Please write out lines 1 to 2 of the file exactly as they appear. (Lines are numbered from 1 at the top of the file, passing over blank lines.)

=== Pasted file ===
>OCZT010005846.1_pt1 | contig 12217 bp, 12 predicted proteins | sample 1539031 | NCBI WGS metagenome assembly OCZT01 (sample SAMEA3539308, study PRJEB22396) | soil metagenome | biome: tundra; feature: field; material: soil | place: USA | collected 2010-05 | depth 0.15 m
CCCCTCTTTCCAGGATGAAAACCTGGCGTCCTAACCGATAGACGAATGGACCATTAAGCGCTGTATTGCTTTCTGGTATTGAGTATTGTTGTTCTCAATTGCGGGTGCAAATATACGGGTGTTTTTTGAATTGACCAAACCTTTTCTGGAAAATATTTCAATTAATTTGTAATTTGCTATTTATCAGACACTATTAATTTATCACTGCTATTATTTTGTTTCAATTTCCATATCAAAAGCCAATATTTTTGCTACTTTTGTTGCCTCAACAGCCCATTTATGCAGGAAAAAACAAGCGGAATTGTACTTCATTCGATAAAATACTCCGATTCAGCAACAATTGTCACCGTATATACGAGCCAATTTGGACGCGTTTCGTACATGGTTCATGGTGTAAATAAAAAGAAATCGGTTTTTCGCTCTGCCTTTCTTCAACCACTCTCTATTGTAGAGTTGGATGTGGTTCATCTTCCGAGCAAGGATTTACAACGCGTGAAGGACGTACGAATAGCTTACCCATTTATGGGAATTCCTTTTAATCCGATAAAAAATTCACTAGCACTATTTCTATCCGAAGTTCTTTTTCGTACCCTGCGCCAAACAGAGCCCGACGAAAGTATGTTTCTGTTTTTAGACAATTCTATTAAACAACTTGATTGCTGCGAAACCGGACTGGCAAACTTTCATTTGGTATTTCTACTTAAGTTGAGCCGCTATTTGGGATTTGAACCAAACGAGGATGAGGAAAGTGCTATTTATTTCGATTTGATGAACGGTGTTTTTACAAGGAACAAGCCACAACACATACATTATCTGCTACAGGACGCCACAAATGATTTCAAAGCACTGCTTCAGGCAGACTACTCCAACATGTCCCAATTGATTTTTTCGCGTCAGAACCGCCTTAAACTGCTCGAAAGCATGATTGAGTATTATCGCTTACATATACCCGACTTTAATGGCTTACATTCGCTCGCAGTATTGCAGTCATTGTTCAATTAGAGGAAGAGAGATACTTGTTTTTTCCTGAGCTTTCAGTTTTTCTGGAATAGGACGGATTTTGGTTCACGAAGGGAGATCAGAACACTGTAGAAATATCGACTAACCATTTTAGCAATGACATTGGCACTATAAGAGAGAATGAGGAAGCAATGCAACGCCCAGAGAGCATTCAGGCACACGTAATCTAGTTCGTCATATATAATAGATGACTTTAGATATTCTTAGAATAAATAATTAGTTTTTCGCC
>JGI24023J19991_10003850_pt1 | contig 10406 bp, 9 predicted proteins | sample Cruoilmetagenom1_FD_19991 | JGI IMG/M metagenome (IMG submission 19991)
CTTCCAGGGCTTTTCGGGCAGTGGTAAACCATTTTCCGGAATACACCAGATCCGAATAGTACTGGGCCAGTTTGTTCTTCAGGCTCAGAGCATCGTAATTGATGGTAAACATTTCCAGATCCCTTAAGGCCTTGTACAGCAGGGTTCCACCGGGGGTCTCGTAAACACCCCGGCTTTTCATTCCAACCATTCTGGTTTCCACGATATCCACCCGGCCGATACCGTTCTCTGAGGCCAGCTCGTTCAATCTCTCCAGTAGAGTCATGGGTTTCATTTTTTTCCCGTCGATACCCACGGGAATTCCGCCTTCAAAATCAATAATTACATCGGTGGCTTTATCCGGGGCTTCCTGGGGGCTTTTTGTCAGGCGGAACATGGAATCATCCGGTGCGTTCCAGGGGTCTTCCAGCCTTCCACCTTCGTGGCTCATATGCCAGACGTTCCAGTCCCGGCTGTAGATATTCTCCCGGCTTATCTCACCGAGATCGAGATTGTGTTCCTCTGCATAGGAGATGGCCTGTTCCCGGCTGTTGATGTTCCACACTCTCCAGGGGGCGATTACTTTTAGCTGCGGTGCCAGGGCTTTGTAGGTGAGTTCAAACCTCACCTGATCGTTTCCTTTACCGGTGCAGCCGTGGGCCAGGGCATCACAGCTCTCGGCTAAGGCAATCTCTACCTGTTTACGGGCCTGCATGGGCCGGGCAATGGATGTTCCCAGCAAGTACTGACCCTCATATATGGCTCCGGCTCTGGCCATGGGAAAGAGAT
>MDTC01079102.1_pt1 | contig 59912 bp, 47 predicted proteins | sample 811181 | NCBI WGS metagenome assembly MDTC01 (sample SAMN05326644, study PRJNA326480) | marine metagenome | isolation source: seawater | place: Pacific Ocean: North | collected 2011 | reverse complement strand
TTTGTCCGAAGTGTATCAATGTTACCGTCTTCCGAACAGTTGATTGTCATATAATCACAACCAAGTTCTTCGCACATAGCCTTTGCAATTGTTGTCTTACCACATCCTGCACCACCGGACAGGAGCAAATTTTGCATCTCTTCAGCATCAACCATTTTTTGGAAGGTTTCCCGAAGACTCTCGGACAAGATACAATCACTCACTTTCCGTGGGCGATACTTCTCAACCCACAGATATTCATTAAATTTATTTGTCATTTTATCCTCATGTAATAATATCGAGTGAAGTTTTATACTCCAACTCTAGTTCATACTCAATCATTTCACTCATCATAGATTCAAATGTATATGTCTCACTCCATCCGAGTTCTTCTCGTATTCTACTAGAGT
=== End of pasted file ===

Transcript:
>OCZT010005846.1_pt1 | contig 12217 bp, 12 predicted proteins | sample 1539031 | NCBI WGS metagenome assembly OCZT01 (sample SAMEA3539308, study PRJEB22396) | soil metagenome | biome: tundra; feature: field; material: soil | place: USA | collected 2010-05 | depth 0.15 m
CCCCTCTTTCCAGGATGAAAACCTGGCGTCCTAACCGATAGACGAATGGACCATTAAGCGCTGTATTGCTTTCTGGTATTGAGTATTGTTGTTCTCAATTGCGGGTGCAAATATACGGGTGTTTTTTGAATTGACCAAACCTTTTCTGGAAAATATTTCAATTAATTTGTAATTTGCTATTTATCAGACACTATTAATTTATCACTGCTATTATTTTGTTTCAATTTCCATATCAAAAGCCAATATTTTTGCTACTTTTGTTGCCTCAACAGCCCATTTATGCAGGAAAAAACAAGCGGAATTGTACTTCATTCGATAAAATACTCCGATTCAGCAACAATTGTCACCGTATATACGAGCCAATTTGGACGCGTTTCGTACATGGTTCATGGTGTAAATAAAAAGAAATCGGTTTTTCGCTCTGCCTTTCTTCAACCACTCTCTATTGTAGAGTTGGATGTGGTTCATCTTCCGAGCAAGGATTTACAACGCGTGAAGGACGTACGAATAGCTTACCCATTTATGGGAATTCCTTTTAATCCGATAAAAAATTCACTAGCACTATTTCTATCCGAAGTTCTTTTTCGTACCCTGCGCCAAACAGAGCCCGACGAAAGTATGTTTCTGTTTTTAGACAATTCTATTAAACAACTTGATTGCTGCGAAACCGGACTGGCAAACTTTCATTTGGTATTTCTACTTAAGTTGAGCCGCTATTTGGGATTTGAACCAAACGAGGATGAGGAAAGTGCTATTTATTTCGATTTGATGAACGGTGTTTTTACAAGGAACAAGCCACAACACATACATTATCTGCTACAGGACGCCACAAATGATTTCAAAGCACTGCTTCAGGCAGACTACTCCAACATGTCCCAATTGATTTTTTCGCGTCAGAACCGCCTTAAACTGCTCGAAAGCATGATTGAGTATTATCGCTTACATATACCCGACTTTAATGGCTTACATTCGCTCGCAGTATTGCAGTCATTGTTCAATTAGAGGAAGAGAGATACTTGTTTTTTCCTGAGCTTTCAGTTTTTCTGGAATAGGACGGATTTTGGTTCACGAAGGGAGATCAGAACACTGTAGAAATATCGACTAACCATTTTAGCAATGACATTGGCACTATAAGAGAGAATGAGGAAGCAATGCAACGCCCAGAGAGCATTCAGGCACACGTAATCTAGTTCGTCATATATAATAGATGACTTTAGATATTCTTAGAATAAATAATTAGTTTTTCGCC